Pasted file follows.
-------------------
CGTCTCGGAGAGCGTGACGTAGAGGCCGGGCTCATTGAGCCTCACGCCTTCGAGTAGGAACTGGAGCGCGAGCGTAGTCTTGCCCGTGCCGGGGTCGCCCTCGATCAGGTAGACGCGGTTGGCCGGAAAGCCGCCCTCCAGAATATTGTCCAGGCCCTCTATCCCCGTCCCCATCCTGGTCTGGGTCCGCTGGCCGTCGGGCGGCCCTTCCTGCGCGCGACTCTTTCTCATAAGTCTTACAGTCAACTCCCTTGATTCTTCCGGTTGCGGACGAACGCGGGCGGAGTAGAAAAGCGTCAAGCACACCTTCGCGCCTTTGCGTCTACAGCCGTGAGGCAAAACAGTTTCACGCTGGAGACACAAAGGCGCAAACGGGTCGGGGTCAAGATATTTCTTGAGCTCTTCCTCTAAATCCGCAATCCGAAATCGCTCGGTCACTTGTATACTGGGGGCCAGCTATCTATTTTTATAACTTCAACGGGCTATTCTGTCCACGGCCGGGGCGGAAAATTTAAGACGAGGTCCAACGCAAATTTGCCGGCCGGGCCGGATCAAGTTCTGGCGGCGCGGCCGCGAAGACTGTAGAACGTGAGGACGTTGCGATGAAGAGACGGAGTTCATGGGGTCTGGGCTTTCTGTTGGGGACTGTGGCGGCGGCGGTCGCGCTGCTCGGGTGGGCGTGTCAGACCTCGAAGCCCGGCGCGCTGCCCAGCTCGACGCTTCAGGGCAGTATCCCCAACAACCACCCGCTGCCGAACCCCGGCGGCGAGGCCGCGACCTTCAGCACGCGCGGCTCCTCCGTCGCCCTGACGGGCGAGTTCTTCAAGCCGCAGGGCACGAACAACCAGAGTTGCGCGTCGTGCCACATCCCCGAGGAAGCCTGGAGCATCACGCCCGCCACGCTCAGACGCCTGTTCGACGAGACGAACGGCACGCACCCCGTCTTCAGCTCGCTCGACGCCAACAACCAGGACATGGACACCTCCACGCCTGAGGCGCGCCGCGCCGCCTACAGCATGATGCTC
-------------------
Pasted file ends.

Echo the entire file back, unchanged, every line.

CGTCTCGGAGAGCGTGACGTAGAGGCCGGGCTCATTGAGCCTCACGCCTTCGAGTAGGAACTGGAGCGCGAGCGTAGTCTTGCCCGTGCCGGGGTCGCCCTCGATCAGGTAGACGCGGTTGGCCGGAAAGCCGCCCTCCAGAATATTGTCCAGGCCCTCTATCCCCGTCCCCATCCTGGTCTGGGTCCGCTGGCCGTCGGGCGGCCCTTCCTGCGCGCGACTCTTTCTCATAAGTCTTACAGTCAACTCCCTTGATTCTTCCGGTTGCGGACGAACGCGGGCGGAGTAGAAAAGCGTCAAGCACACCTTCGCGCCTTTGCGTCTACAGCCGTGAGGCAAAACAGTTTCACGCTGGAGACACAAAGGCGCAAACGGGTCGGGGTCAAGATATTTCTTGAGCTCTTCCTCTAAATCCGCAATCCGAAATCGCTCGGTCACTTGTATACTGGGGGCCAGCTATCTATTTTTATAACTTCAACGGGCTATTCTGTCCACGGCCGGGGCGGAAAATTTAAGACGAGGTCCAACGCAAATTTGCCGGCCGGGCCGGATCAAGTTCTGGCGGCGCGGCCGCGAAGACTGTAGAACGTGAGGACGTTGCGATGAAGAGACGGAGTTCATGGGGTCTGGGCTTTCTGTTGGGGACTGTGGCGGCGGCGGTCGCGCTGCTCGGGTGGGCGTGTCAGACCTCGAAGCCCGGCGCGCTGCCCAGCTCGACGCTTCAGGGCAGTATCCCCAACAACCACCCGCTGCCGAACCCCGGCGGCGAGGCCGCGACCTTCAGCACGCGCGGCTCCTCCGTCGCCCTGACGGGCGAGTTCTTCAAGCCGCAGGGCACGAACAACCAGAGTTGCGCGTCGTGCCACATCCCCGAGGAAGCCTGGAGCATCACGCCCGCCACGCTCAGACGCCTGTTCGACGAGACGAACGGCACGCACCCCGTCTTCAGCTCGCTCGACGCCAACAACCAGGACATGGACACCTCCACGCCTGAGGCGCGCCGCGCCGCCTACAGCATGATGCTC